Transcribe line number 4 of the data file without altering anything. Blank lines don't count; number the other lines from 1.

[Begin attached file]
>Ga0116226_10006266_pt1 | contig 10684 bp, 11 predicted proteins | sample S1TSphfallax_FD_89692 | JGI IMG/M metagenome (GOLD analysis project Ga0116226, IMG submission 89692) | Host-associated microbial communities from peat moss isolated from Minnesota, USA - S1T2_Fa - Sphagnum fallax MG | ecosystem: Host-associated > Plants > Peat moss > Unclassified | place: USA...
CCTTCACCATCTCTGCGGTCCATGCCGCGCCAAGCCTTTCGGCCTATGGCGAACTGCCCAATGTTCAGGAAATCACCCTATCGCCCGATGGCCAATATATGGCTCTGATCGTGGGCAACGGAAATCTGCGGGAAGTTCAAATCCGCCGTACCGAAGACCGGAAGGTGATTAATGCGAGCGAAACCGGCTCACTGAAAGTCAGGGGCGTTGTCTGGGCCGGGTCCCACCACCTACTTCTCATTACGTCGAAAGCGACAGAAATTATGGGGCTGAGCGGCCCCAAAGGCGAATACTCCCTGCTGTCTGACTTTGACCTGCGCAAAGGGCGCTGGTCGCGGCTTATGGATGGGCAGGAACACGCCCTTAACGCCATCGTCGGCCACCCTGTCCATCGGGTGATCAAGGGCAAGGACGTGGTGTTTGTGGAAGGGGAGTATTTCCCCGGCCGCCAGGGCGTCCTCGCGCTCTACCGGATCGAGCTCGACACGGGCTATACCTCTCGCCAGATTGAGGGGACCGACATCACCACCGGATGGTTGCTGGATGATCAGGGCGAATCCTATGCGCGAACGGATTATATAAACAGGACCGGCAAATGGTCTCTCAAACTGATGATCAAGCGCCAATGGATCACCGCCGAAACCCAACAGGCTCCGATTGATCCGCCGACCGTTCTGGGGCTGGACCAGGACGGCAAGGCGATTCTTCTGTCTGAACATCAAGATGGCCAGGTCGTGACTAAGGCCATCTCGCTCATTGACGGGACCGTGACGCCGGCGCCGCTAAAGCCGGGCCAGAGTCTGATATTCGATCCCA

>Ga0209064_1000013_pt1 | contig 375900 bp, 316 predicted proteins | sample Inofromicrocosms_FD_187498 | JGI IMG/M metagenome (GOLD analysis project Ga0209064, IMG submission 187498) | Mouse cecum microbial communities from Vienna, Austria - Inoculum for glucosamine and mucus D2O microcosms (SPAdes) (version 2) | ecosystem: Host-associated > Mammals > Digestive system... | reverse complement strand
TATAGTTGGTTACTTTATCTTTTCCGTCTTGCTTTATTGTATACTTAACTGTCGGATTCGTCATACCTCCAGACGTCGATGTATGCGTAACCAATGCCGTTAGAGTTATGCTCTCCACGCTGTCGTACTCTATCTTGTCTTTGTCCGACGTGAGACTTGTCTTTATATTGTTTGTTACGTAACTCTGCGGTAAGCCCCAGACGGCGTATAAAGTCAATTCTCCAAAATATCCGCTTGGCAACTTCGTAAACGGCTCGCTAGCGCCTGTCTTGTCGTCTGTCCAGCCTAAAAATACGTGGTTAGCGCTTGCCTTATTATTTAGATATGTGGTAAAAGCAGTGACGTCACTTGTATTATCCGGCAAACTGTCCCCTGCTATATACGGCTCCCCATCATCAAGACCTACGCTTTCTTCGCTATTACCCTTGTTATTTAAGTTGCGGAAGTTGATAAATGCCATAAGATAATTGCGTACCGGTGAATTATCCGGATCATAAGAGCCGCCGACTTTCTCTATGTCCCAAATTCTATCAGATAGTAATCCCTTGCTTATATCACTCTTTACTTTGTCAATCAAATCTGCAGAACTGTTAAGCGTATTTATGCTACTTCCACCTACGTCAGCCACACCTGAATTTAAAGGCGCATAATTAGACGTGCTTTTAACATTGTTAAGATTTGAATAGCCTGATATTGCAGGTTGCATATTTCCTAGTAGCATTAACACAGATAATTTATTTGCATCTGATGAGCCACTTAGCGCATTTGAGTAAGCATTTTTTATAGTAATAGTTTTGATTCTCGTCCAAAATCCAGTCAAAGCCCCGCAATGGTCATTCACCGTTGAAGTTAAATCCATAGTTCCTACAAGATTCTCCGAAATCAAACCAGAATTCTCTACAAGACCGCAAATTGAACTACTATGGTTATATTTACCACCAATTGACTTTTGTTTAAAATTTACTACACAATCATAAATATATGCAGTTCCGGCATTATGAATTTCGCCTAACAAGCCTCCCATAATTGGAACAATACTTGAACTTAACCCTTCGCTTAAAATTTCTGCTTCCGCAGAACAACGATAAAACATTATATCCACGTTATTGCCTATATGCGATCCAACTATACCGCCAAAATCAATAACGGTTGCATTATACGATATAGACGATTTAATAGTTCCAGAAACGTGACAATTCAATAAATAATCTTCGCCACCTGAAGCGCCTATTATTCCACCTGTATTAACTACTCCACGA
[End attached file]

TATAGTTGGTTACTTTATCTTTTCCGTCTTGCTTTATTGTATACTTAACTGTCGGATTCGTCATACCTCCAGACGTCGATGTATGCGTAACCAATGCCGTTAGAGTTATGCTCTCCACGCTGTCGTACTCTATCTTGTCTTTGTCCGACGTGAGACTTGTCTTTATATTGTTTGTTACGTAACTCTGCGGTAAGCCCCAGACGGCGTATAAAGTCAATTCTCCAAAATATCCGCTTGGCAACTTCGTAAACGGCTCGCTAGCGCCTGTCTTGTCGTCTGTCCAGCCTAAAAATACGTGGTTAGCGCTTGCCTTATTATTTAGATATGTGGTAAAAGCAGTGACGTCACTTGTATTATCCGGCAAACTGTCCCCTGCTATATACGGCTCCCCATCATCAAGACCTACGCTTTCTTCGCTATTACCCTTGTTATTTAAGTTGCGGAAGTTGATAAATGCCATAAGATAATTGCGTACCGGTGAATTATCCGGATCATAAGAGCCGCCGACTTTCTCTATGTCCCAAATTCTATCAGATAGTAATCCCTTGCTTATATCACTCTTTACTTTGTCAATCAAATCTGCAGAACTGTTAAGCGTATTTATGCTACTTCCACCTACGTCAGCCACACCTGAATTTAAAGGCGCATAATTAGACGTGCTTTTAACATTGTTAAGATTTGAATAGCCTGATATTGCAGGTTGCATATTTCCTAGTAGCATTAACACAGATAATTTATTTGCATCTGATGAGCCACTTAGCGCATTTGAGTAAGCATTTTTTATAGTAATAGTTTTGATTCTCGTCCAAAATCCAGTCAAAGCCCCGCAATGGTCATTCACCGTTGAAGTTAAATCCATAGTTCCTACAAGATTCTCCGAAATCAAACCAGAATTCTCTACAAGACCGCAAATTGAACTACTATGGTTATATTTACCACCAATTGACTTTTGTTTAAAATTTACTACACAATCATAAATATATGCAGTTCCGGCATTATGAATTTCGCCTAACAAGCCTCCCATAATTGGAACAATACTTGAACTTAACCCTTCGCTTAAAATTTCTGCTTCCGCAGAACAACGATAAAACATTATATCCACGTTATTGCCTATATGCGATCCAACTATACCGCCAAAATCAATAACGGTTGCATTATACGATATAGACGATTTAATAGTTCCAGAAACGTGACAATTCAATAAATAATCTTCGCCACCTGAAGCGCCTATTATTCCACCTGTATTAACTACTCCACGA